Wells, streams and ponds are drying in Nepal, forcing families to travel ever further for water - or consider leaving home permanently
PAKARWAS, Nepal, April 28 (Thomson Reuters Foundation) – It is 4 a.m. in this village in central Nepal and already 10 people are up, rushing to jump onto a tractor headed to fetch water. If they miss the ride, they and their families could be thirsty until the next day.
After a two-hour drive, the tractor finally arrives on the banks of the Tamakoshi River. As the men and women wait for their tanks to fill with water – a process that can take two hours – they bathe and wash their clothes.
These days, more than a thousand households rely on water from this spot on the Tamakoshi river, said Sukram Tamang, a resident of Pakarwas, in central Nepal’s Ramechhap district.
About 50 kilometres away, hundreds of families in Japhe village, in Dolakha district, now need to walk five kilometres to find the nearest source of water.
Some, like Lekhnath Pokhrel, have been lucky enough to move to family land in a neighbouring areas where the walk to water is shorter. But many others cannot.
“We have no money to purchase land in other areas”, Pokhrel said of his neighbours. “No one wants to purchase our land, so how can we shift to other parts?”
In increasingly water-short Nepal, long journeys to fetch water are becoming more common, with people traveling hours to gather it from rivers, canals or simple ponds.
Experts say that while forest cover overall in the country has jumped in the last decades, loss of trees and mining in some areas - such as Nepal’s Chure, Bhawar and Mahabharat hills - means natural systems are losing their ability to hold and store water.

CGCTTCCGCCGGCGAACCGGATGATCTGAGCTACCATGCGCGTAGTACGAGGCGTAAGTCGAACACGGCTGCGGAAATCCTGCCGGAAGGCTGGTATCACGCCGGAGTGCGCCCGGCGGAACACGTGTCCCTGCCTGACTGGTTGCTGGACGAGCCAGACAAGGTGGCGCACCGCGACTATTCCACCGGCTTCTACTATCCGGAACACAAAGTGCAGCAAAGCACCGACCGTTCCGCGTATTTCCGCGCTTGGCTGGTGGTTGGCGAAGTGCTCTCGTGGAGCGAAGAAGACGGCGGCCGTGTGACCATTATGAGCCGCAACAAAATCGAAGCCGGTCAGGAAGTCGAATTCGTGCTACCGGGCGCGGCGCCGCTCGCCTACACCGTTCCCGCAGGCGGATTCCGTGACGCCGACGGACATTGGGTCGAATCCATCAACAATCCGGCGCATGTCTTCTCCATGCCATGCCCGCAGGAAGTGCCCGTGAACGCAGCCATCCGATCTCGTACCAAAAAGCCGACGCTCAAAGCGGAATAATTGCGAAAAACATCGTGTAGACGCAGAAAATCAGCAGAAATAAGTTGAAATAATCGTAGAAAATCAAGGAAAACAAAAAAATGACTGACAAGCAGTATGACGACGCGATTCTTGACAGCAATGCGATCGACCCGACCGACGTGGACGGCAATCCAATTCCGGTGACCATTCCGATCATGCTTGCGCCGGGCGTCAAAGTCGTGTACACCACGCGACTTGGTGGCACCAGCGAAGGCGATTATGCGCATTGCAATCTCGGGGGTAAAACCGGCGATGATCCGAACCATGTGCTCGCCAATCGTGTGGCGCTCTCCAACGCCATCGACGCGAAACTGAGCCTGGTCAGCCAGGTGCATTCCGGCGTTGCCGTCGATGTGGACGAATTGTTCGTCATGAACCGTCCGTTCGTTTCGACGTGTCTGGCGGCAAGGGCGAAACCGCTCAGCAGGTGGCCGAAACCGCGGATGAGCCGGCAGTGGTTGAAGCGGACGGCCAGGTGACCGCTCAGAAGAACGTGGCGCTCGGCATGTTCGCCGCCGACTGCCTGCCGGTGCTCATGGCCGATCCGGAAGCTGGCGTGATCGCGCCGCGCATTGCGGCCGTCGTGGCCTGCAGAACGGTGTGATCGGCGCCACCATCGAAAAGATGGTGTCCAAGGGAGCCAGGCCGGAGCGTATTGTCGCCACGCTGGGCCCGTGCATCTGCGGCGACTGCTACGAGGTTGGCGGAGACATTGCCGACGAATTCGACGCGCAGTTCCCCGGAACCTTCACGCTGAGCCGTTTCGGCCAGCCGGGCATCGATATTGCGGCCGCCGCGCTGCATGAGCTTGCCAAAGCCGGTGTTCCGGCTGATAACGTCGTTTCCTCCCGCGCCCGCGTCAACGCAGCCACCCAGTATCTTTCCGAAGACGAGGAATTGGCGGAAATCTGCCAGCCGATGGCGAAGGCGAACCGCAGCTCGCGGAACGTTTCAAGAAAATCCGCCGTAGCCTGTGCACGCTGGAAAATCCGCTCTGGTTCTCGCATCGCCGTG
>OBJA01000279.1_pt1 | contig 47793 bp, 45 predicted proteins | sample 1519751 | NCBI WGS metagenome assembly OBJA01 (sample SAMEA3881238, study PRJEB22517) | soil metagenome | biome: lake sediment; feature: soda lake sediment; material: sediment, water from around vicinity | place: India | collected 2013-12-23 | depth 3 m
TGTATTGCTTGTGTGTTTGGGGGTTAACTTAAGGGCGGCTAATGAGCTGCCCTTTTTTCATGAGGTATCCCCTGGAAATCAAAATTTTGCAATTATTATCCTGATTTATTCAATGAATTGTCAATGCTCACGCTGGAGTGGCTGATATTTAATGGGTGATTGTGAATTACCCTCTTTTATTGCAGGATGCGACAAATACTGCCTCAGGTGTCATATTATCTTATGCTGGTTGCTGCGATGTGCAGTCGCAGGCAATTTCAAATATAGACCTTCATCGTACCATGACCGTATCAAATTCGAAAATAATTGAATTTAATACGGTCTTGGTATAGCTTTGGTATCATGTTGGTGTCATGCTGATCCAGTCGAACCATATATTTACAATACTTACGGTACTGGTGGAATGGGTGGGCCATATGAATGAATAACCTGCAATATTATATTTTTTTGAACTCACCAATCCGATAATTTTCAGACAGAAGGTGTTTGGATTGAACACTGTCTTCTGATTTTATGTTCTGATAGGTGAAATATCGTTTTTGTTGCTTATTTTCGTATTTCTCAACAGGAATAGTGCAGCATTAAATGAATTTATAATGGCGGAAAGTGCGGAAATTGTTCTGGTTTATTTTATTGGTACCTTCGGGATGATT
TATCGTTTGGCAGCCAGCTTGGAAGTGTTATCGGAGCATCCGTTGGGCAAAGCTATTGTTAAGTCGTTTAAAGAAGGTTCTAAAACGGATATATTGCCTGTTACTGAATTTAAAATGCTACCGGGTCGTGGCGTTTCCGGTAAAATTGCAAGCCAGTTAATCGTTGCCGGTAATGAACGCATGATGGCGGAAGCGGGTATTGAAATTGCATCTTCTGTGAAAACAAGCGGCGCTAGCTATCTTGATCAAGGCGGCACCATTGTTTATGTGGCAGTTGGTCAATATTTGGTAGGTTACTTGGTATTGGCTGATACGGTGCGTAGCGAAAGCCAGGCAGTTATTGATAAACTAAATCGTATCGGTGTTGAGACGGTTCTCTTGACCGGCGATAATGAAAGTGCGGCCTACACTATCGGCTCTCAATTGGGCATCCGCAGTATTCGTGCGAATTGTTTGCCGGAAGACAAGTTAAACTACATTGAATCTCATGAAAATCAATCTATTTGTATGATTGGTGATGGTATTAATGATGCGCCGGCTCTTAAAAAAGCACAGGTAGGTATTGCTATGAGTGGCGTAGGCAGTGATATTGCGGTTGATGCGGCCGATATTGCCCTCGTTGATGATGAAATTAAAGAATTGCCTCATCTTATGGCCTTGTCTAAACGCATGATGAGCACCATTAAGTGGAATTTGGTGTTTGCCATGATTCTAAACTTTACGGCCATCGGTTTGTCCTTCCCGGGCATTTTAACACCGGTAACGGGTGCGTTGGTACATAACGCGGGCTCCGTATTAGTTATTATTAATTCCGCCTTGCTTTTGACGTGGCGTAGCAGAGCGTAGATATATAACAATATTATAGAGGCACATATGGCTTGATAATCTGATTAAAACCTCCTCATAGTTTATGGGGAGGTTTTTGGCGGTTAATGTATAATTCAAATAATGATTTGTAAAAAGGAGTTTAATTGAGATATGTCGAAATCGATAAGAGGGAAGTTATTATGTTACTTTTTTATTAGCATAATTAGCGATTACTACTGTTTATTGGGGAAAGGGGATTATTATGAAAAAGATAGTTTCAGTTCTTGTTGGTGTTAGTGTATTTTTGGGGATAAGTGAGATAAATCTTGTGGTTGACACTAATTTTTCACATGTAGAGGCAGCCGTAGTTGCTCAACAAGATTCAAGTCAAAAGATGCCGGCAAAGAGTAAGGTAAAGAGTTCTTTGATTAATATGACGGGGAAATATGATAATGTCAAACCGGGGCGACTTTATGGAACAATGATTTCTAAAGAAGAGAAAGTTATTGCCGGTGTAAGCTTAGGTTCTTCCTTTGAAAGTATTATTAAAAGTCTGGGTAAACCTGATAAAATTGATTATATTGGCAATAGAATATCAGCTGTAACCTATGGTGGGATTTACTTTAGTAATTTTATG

“Due to excessive exploitation of the forest these functions have been disappearing,” said Binod Bhatta, a forest expert and professor at the University of Agriculture and Forest in Nepal’s Chitwan district.
With water increasingly hard to find, people from some villages – particularly in central and eastern Nepal – say they are now prepared to leave their land permanently.
'It is a challenge to our survival' said Shakuntala Chaudhari of Jogidaha village in eastern Nepal’s Udayapur district. Ever deeper wells in Jogidaha have run dry, she said, and her family now is making plans to leave and find a new life elsewhere.
“We are searching for low-cost land to purchase in a comfortable village or a city where water will be accessible,” she said. 'We would make our home and settle there.'
Residents of some districts of Nepal’s southern Terai zone also are having to dig ever deeper wells to find water – and even then many are going dry, said Kashinath Poudel, of Sasapur in Sarlahi district.
“A decade ago, we could find water at 15-20 feet deep but these days no water can be found up to 300 feet,” Kashinath said. Many people are constantly digging to get to water, he said, only to find that the work provides at best a temporary solution.